My parents were coming to pick me up because I drove myself for whatever reason to FOCUS that day. And while they were on the way over, it was storming super hard, like, on the way to campus. It was like a torrential downpour, tons of thunder, lightning, and the car was actually struck by lightning, like, while my parents were in it. Luckily, everyone was fine and safe. My mom texted me– she’s like, ‘Yeah, the car is dead, it’s gonna be like, an hour and a half, two hours before we can even get someone to come pick us up so we can come get you.’ I was like, what do I do? Everything was done for the day. So I went over to my FOCUS leader and was like, ‘Hey, by the way, do you mind just hanging out with me for a little bit, or at least showing me where I should go?’ She just sat and talked with me for like the next hour, hour and a half, you know, while I waited until I was able to be picked up.  So I would say that was probably the moment it clicked. Like, yeah, I obviously made the right choice. Where else was I going to get this? You know?


Do you have any tricks on better acclimating the newbies to Stetson?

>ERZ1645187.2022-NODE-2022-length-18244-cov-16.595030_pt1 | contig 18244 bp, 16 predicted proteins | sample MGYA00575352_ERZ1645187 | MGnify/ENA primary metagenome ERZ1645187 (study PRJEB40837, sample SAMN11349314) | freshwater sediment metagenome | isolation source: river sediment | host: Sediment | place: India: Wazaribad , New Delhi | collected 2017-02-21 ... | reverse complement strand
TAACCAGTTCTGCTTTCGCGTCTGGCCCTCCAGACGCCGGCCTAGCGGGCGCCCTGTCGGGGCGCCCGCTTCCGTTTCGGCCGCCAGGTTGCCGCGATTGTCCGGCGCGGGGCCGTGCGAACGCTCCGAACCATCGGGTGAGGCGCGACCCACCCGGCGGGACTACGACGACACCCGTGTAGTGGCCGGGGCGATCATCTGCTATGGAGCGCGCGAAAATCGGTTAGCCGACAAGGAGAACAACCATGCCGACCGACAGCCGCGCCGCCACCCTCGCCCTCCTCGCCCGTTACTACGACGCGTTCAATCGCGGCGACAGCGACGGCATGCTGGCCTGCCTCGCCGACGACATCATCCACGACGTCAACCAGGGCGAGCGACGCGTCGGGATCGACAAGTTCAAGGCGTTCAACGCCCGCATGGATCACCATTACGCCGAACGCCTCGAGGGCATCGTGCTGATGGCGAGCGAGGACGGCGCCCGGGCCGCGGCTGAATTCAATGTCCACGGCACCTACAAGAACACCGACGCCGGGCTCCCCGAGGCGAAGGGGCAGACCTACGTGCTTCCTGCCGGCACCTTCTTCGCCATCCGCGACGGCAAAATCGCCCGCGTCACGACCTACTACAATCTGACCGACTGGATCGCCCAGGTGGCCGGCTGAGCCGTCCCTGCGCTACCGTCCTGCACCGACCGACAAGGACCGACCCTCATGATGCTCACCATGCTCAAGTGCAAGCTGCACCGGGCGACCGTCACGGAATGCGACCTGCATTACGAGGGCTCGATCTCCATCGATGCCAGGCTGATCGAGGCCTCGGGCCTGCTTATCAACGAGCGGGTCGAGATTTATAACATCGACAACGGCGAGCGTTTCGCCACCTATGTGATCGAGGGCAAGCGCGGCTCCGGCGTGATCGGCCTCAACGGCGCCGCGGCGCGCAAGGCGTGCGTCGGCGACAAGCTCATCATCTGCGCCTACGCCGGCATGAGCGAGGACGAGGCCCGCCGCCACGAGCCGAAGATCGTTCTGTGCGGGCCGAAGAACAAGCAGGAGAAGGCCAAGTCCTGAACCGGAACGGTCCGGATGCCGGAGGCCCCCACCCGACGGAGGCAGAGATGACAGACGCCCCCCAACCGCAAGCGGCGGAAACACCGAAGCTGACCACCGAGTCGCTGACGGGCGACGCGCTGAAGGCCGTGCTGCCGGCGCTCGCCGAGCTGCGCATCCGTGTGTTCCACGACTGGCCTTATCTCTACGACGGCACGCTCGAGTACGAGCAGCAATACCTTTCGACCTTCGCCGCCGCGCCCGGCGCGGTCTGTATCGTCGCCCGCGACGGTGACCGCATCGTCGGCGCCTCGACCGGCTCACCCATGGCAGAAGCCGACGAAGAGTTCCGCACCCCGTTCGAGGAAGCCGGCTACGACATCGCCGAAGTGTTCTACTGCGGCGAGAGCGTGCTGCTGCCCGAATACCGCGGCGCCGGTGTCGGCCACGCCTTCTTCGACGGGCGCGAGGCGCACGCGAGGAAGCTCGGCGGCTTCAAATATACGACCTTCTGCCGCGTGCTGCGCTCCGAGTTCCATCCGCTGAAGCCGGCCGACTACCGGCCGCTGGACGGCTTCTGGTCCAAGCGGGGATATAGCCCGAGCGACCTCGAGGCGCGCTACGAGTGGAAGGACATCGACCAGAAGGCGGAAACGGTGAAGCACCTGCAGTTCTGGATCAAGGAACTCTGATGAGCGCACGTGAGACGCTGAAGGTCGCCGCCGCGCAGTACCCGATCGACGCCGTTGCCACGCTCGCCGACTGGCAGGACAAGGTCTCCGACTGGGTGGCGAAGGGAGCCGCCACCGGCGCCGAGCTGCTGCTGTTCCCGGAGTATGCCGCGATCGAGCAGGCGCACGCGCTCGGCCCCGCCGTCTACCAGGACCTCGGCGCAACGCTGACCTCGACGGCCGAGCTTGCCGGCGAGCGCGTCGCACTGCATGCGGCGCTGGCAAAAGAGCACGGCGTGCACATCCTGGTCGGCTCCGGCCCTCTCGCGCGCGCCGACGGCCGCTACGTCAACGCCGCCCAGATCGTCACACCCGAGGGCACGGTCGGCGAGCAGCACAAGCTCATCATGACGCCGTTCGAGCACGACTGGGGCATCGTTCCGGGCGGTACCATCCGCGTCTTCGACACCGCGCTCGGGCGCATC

I think the most important thing, and I try to tell this to like all the focus leaders and staff as well, the most important thing is meeting people where they’re at. And one of the amazing things about FOCUS is that our staff is so diverse in like, where everyone’s from, backgrounds, majors, interests, but also personalities. The really neat thing about having focus leaders that are so different like that, is that there are going to be some people who are ecstatic to see that super bubbly person, you know, and it’s going to bring them out of their shell, and make them really warm up.


What are things you wish your FOCUS leader did for you, now that you are one yourself?


My FOCUS leader had the added challenge of it being 2020 and no one knew what was gonna happen. Something I wish my FOCUS leader would have done differently… I think what would have been the only thing I would add in would be like post focus– where we could connect with the whole group.  But honestly, I would say I’ve modeled my style of being a FOCUS leader a lot off of how she [Gaby Morales]  was as a FOCUS leader, because I know how comfortable and how welcomed she made me feel.